When women face terminal illness, they are more likely to get divorced. However, the same tendency does not occur when husbands fall sick. Many people have heard of studies that show that men's health benefits from marriage. Married men tend to live longer. Presumably, they receive care from their wives when they are sick. Wives also tend to encourage healthier lifestyles and make all those preventative doctor appointments that men might otherwise skip.
Companion studies show that married women do not enjoy the same longevity benefits as men. In fact, a 107-year-old woman from the Bronx says that her secret to a long life is never having married.
Not only does marriage benefit men's health but it also remains a source of support if their health does fail. And not only does marriage put a strain on women's health but it is more likely to dissolve when things become serious.
A handful of studies agree: women who face cancer, heart problems, lung disease, and stroke increased women’s divorce risk. Stroke and heart problems were more likely to result in divorce than cancer or lung disease. When men were affected by any of the conditions, their divorce risk did not rise at all.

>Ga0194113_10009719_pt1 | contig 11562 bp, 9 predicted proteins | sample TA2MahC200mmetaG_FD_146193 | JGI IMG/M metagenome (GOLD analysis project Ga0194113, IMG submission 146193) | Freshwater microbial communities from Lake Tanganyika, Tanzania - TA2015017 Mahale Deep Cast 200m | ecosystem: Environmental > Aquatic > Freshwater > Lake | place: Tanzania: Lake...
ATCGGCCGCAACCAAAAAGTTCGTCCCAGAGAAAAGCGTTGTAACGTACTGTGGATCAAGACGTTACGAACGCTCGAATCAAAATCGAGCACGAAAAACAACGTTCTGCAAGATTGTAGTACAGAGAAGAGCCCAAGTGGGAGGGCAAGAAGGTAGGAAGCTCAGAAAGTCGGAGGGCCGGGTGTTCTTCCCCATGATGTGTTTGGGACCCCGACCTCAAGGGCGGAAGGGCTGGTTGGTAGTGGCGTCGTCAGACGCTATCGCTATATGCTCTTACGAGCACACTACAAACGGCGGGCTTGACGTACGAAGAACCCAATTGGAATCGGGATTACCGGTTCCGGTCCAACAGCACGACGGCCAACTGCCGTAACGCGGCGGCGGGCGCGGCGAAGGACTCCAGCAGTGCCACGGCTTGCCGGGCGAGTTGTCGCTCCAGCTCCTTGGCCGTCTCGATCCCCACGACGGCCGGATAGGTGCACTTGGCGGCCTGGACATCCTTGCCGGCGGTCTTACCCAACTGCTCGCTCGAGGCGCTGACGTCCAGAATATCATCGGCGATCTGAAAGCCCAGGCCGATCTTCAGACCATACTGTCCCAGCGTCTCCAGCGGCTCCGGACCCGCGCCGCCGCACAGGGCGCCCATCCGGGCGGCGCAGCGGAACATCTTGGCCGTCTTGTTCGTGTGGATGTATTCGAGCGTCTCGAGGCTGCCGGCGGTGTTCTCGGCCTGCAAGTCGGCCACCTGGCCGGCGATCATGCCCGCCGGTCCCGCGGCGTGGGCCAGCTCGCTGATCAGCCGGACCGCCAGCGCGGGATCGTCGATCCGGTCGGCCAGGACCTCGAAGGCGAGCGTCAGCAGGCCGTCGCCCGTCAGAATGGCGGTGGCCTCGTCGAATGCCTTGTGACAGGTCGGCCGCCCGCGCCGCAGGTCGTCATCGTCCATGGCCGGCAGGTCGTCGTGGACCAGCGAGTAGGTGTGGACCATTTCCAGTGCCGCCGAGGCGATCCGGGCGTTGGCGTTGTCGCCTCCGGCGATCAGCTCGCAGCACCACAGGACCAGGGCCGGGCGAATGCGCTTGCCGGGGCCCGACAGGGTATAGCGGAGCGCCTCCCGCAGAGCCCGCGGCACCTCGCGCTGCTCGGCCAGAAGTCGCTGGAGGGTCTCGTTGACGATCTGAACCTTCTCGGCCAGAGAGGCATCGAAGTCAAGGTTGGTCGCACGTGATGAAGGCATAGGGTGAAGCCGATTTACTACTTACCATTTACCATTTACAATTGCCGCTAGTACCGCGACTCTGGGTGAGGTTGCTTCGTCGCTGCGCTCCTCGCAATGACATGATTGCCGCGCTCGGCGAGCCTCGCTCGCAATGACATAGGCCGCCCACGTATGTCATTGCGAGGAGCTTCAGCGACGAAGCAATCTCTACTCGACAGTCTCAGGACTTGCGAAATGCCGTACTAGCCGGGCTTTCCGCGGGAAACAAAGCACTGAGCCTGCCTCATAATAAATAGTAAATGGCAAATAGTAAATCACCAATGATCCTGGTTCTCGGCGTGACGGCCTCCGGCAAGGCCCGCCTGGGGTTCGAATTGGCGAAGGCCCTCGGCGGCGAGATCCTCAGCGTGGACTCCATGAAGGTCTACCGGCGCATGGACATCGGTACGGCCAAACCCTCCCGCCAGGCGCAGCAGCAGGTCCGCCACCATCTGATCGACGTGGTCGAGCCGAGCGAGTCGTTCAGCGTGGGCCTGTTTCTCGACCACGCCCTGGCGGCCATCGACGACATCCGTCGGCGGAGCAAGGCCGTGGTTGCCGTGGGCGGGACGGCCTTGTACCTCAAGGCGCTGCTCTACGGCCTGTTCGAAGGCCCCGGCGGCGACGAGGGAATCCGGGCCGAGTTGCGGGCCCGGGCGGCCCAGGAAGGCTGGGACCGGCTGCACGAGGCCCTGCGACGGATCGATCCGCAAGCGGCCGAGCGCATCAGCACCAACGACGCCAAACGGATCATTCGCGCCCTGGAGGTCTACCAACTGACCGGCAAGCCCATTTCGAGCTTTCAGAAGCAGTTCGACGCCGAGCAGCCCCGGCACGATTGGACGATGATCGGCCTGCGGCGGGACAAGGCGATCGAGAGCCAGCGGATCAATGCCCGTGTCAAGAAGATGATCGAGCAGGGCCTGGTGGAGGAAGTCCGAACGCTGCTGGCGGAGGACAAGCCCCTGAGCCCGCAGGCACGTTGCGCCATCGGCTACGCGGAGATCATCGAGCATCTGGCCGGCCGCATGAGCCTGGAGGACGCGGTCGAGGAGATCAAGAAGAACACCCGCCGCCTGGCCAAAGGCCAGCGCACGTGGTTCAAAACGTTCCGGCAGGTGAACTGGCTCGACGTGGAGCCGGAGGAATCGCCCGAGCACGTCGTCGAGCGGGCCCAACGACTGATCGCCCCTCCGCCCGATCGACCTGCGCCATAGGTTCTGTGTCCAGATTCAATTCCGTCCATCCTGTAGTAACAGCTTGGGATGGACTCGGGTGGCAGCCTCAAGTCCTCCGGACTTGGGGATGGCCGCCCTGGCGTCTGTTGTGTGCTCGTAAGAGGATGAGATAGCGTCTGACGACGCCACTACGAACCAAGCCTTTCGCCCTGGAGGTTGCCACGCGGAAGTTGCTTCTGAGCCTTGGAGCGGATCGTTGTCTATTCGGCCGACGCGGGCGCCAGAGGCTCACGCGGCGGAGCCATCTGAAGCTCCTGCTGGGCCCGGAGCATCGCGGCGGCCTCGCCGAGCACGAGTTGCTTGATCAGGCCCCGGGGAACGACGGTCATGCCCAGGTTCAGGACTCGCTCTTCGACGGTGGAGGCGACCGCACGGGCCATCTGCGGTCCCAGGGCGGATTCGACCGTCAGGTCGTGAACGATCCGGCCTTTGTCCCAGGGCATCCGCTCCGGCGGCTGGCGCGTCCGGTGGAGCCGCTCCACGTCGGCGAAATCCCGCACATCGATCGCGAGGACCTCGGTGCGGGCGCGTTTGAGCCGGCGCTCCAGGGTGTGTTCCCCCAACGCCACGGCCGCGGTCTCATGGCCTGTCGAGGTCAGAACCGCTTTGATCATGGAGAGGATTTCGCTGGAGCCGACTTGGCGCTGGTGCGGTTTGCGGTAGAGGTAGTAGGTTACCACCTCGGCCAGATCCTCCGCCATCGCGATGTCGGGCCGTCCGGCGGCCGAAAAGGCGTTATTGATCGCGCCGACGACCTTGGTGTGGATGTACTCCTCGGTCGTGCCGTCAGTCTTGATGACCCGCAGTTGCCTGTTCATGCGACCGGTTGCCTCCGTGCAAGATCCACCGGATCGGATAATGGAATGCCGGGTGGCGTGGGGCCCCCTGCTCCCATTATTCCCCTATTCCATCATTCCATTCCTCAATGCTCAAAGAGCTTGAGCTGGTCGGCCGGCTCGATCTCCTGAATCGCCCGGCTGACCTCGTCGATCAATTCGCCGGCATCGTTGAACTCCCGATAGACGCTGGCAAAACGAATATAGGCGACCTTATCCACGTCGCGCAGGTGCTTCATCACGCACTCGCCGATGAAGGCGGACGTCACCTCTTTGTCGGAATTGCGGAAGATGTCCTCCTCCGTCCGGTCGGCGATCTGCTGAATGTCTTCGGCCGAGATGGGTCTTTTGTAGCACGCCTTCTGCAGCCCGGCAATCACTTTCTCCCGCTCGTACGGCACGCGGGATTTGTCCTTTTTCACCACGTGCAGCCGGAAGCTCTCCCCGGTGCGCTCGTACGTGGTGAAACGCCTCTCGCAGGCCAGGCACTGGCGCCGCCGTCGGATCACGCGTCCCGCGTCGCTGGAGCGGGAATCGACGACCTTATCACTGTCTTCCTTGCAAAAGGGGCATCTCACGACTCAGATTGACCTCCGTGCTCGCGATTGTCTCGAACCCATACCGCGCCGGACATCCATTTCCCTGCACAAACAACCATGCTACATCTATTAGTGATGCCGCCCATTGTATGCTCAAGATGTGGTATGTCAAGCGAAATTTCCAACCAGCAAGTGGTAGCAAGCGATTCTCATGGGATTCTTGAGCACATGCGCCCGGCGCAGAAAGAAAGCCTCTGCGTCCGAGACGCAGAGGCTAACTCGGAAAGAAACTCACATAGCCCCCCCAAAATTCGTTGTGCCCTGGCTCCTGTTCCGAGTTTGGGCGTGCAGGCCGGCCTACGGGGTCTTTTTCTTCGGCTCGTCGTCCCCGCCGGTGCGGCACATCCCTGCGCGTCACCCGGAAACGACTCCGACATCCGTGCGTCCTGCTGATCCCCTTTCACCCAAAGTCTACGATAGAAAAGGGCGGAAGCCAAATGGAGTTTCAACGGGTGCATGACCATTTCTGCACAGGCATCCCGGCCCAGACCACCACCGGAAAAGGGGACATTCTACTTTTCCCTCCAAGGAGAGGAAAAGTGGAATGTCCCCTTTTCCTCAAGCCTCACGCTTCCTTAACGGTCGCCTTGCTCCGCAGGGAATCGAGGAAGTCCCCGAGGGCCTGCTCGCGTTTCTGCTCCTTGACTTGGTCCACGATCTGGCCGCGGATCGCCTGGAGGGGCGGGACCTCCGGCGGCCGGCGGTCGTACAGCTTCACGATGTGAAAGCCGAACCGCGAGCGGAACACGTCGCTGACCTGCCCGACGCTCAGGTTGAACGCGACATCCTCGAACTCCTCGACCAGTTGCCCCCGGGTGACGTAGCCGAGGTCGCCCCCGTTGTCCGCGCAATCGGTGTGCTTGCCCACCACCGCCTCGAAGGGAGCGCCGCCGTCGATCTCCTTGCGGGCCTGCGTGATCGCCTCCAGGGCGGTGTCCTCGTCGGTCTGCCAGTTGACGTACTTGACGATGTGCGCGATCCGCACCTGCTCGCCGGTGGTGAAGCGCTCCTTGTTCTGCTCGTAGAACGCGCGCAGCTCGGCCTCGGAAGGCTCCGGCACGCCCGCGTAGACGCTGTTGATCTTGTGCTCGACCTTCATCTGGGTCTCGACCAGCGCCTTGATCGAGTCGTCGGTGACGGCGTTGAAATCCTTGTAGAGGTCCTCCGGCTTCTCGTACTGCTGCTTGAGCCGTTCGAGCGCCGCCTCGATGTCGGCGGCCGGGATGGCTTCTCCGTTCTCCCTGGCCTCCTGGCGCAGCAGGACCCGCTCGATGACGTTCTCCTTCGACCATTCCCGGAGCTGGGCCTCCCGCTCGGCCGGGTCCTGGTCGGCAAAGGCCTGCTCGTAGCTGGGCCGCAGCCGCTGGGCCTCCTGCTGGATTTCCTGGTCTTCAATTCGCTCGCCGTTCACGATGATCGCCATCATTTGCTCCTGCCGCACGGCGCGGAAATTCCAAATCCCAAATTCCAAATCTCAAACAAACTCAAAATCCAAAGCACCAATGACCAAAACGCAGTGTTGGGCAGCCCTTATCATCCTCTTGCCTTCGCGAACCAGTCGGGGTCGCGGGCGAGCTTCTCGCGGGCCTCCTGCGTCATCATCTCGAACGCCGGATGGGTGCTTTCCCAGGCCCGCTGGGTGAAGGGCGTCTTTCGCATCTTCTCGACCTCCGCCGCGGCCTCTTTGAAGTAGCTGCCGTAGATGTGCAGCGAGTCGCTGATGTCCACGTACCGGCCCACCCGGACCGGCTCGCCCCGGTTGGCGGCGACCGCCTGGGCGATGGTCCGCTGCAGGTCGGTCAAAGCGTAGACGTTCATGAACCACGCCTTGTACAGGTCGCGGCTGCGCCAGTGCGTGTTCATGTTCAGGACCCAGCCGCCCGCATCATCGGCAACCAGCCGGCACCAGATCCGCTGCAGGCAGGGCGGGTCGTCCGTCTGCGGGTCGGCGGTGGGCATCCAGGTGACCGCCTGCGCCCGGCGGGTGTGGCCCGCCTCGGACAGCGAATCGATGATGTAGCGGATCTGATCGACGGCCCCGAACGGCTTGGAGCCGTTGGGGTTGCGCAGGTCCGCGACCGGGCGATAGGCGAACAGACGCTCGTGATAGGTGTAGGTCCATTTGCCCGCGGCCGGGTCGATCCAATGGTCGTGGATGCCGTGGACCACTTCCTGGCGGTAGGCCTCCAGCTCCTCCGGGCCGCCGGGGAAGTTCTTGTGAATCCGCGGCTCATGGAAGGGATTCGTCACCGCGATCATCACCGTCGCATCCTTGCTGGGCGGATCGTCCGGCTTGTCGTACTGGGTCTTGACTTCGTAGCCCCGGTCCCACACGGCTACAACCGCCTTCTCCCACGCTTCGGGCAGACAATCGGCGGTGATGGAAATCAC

Why are women losing their marriages after losing their health? And why is there a gender disparity here? There are a few possible reasons.
It could be that since women are generally the caretakers, men lose out when their wives are too sick to look after them as they once did. On the other hand, it could be that men need their wives when they are sick, but women do not necessarily need their husbands.
Women tend to rely on a network of friends and family members for support, while men often depend solely on their wives. It could be that wives stick with severely ill men because they feel needed.
The good news is that many marriages are mutually strengthened when either partner gets sick. It is not that all men leave their sick wives: many show up stronger than ever.